Sometime last year, I watched a movie in which a character was of the opinion that “Everyone has a box.” I disagreed, thinking I was above attaching sentimentality to objects, but I was wrong. I seem to have acquired a box over the years, because I didn’t throw away things. Tickets, letters, cards, extinct friendships.
I found a caricature of myself, drawn by one of those old men who sit with bundles of papers and charcoal pencils. I felt a childish disappointment—I look better than that—but I got over myself and thought about the moment this image was drawn. Perhaps this is what the artist saw, big teeth and hair, maniacal grin.
It turns out I harbour some affection for places I have learnt about on my own. I wouldn’t go so far to say I travelled to these cities. By some combination of events, I was there. Alone, eager, in conversation with myself. I got lost often, misread directions in the most absurd ways—though this was more rewarding before the invasion of the smart phone. The roads and I have secrets. I stayed in museums till the usher politely told me it was time to leave.
At a place where the cliffs met the ocean, a young man came up to me. He wanted me to take pictures of him, and in return, he offered to take pictures of me. So this is what we did. He asked me to try again because his shoes weren’t visible in the photographs. We spoke for a while, and I told him this was the farthest I had been, from everything that was familiar to me. A whole other ocean, on the other side of the world. Me too, he said. He was from New Jersey.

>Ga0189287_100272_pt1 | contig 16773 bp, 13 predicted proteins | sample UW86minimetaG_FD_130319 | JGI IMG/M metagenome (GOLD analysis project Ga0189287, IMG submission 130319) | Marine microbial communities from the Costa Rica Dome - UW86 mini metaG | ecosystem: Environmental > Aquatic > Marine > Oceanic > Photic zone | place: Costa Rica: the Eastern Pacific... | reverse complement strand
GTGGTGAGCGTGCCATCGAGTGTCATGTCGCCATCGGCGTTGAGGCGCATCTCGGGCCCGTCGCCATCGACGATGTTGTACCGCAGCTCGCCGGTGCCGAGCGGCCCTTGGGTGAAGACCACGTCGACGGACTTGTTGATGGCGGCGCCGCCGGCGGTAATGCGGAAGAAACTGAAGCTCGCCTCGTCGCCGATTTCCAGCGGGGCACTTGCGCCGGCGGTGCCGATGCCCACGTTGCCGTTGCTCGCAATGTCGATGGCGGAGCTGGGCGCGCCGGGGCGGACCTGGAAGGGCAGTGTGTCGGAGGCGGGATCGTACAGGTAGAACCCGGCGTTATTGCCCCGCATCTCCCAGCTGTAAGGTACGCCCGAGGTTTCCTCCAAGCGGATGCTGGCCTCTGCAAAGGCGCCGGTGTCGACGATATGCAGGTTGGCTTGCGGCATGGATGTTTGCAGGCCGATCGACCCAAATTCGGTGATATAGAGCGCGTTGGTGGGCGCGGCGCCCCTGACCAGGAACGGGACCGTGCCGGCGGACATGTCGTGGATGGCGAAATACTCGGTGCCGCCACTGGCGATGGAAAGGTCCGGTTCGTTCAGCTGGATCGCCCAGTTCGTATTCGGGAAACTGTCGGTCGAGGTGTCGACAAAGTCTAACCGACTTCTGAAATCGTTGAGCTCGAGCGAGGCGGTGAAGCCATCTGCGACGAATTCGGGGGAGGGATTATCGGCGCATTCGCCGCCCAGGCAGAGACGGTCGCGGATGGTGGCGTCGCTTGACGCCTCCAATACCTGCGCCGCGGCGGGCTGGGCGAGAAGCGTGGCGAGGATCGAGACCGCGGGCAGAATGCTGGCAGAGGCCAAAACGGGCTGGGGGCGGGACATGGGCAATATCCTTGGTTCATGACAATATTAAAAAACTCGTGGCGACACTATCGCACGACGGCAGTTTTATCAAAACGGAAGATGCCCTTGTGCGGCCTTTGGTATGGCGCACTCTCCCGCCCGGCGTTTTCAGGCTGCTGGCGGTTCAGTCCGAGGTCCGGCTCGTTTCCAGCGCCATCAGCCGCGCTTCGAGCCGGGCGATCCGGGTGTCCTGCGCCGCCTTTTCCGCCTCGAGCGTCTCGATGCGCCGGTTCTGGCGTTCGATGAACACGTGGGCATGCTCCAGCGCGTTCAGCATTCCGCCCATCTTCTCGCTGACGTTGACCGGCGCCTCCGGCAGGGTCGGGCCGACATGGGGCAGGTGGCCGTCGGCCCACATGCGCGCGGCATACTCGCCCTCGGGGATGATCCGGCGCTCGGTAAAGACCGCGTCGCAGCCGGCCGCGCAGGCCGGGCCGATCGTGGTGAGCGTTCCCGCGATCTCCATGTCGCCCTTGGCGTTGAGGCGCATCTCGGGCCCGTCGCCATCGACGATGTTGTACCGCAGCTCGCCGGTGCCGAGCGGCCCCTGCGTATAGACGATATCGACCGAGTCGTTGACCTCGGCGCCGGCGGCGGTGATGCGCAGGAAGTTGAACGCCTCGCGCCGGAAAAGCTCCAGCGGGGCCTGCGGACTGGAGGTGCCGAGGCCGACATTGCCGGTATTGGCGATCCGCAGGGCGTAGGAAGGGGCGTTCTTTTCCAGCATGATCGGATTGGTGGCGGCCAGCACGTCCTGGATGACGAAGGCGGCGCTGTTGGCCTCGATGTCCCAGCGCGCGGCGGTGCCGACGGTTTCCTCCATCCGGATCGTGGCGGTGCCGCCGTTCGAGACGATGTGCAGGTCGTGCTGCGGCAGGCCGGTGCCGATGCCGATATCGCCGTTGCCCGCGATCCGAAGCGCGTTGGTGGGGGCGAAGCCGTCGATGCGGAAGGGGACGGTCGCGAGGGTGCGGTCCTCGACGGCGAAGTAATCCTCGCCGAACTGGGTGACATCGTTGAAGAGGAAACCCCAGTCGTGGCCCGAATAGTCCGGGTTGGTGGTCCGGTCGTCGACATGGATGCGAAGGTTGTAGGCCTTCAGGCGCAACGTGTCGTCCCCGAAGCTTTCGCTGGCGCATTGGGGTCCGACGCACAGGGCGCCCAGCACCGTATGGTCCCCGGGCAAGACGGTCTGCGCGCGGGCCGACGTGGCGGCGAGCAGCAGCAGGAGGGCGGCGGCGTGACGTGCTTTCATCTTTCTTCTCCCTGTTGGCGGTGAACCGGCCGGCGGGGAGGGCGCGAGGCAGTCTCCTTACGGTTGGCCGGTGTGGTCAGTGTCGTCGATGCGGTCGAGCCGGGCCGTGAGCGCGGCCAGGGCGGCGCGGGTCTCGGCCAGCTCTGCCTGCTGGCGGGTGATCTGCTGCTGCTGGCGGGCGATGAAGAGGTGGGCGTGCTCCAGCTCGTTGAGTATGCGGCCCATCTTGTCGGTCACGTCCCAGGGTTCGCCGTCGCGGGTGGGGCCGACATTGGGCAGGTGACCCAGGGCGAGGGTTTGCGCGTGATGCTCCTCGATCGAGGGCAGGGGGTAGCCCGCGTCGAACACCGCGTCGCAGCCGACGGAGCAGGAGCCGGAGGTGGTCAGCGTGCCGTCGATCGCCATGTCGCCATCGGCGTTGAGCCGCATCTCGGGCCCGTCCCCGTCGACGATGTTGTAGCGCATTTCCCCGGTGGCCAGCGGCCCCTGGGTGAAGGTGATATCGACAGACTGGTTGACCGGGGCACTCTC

In the box that is also a capsule from the past, I found a love note I had written a few years ago, added to the pile by its recipient, whom I live with now. It was a short letter that was painfully unguarded, almost too honest, tinged with purple. I thought for a while about everything I felt then, and everything I had assumed to be love until then. They were temporary obsessions, pleas for attention, consequences of impatience, halfhearted attempts at rebellions without causes. Too much is said about the first love. Tell me instead about a love that renders everything before it meaningless, like dust motes in a box that reveal the incomplete story of your life.